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Medical secretaries perform administrative duties in a medical office or in a health-related industry, such as insurance. Familiarity with medical terminology, claims management, and filing procedures is often required. Strong grammar and spelling abilities are essential. Duties may include word processing, data entry, reception and database management, as well as interaction with vendors and patients. Sensitivity to confidential matters is required.
Most medical secretaries are full-time employees who work a standard 40-hour week. However, office work can lend itself to alternative or flexible working arrangements, such as part-time work or job sharing.
Other workplace settings:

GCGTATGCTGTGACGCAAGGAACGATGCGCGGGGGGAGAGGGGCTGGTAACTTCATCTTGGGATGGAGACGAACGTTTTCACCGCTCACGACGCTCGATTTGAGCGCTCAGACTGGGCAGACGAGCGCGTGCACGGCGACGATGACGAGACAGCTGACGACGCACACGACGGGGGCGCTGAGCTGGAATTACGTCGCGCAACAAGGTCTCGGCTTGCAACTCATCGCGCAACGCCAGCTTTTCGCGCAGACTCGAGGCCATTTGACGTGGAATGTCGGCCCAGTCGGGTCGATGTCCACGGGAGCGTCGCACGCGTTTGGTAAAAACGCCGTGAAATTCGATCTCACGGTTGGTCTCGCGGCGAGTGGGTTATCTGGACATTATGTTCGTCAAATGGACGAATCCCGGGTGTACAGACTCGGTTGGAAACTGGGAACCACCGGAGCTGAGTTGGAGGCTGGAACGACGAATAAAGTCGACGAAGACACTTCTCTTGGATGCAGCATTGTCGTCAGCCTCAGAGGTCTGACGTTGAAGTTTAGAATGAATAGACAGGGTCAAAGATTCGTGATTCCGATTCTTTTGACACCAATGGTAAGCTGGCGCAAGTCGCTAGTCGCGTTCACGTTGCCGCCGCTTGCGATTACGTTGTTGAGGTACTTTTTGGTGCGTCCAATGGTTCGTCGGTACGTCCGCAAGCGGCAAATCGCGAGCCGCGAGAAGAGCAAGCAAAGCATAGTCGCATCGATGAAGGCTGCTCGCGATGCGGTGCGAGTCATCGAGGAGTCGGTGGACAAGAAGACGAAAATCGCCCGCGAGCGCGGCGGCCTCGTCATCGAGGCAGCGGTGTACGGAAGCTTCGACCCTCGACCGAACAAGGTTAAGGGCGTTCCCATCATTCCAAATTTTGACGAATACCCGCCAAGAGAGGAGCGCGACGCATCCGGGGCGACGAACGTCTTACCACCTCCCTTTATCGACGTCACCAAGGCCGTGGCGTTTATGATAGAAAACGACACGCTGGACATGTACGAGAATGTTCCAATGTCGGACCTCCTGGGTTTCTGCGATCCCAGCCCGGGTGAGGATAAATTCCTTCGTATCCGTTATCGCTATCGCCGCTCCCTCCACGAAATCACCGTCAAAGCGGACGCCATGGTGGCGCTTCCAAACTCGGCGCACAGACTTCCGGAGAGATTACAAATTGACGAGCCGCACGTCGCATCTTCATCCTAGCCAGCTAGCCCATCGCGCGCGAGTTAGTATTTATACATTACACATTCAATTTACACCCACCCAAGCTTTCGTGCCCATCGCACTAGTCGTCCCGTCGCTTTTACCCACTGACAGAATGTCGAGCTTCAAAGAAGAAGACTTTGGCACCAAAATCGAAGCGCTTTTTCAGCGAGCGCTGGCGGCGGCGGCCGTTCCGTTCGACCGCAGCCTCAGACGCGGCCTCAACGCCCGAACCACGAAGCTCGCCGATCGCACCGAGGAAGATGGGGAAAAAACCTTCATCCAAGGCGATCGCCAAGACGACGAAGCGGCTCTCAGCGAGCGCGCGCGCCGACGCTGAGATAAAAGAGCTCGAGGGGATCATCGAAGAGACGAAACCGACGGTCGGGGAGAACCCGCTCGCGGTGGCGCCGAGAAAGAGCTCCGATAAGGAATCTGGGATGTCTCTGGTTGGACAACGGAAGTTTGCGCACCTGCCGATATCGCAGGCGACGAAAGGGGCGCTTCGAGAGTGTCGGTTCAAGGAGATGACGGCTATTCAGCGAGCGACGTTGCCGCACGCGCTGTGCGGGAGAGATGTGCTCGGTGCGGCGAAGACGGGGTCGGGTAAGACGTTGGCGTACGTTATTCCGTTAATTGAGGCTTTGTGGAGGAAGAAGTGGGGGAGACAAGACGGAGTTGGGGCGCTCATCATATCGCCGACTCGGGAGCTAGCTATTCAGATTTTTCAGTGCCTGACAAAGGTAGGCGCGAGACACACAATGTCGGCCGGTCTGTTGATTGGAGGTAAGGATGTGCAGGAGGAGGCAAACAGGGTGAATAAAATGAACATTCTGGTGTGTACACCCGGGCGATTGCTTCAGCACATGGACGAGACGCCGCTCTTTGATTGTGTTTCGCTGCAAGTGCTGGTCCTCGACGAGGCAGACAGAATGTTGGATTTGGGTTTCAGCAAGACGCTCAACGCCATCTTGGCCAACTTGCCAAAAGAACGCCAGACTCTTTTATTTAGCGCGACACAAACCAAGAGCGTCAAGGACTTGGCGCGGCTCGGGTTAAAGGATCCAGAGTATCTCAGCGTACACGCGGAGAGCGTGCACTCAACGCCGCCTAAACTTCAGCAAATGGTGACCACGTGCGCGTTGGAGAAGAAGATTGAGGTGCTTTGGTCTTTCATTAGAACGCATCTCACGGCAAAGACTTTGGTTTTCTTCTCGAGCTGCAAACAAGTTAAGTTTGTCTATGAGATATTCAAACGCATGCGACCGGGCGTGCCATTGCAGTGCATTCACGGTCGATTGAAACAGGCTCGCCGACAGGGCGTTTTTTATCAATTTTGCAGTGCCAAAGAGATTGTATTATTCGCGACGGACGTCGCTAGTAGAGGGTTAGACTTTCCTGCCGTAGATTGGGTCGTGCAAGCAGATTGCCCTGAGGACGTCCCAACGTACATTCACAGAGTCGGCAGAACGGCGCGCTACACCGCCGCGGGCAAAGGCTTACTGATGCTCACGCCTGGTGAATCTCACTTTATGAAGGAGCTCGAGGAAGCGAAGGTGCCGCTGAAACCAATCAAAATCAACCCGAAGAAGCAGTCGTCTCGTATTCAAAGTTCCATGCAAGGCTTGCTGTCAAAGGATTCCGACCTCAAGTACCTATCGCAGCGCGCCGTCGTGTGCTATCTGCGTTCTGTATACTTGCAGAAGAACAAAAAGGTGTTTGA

The BLS projects that demand for these professionals will grow by 10-15 percent nationally between 2020 and 2030 — about as fast as the average for all occupations. Expansion of both the health care and social assistance industries, along with an ever-growing patient base will likely contribute to this strong growth, the bureau notes. Federal health care legislation, like the Affordable Care Act, will probably contribute, too, since it boosts the share of Americans with access to health insurance.
Medical secretaries can receive education through academic programs at many community colleges in the state. However, high school graduates who have basic office skills may qualify for entry-level secretarial positions.
Licensure is not required in the state of Connecticut.
International Association of Administrative Professionals
10502 N Ambassador Drive
Kansas City, MO 64153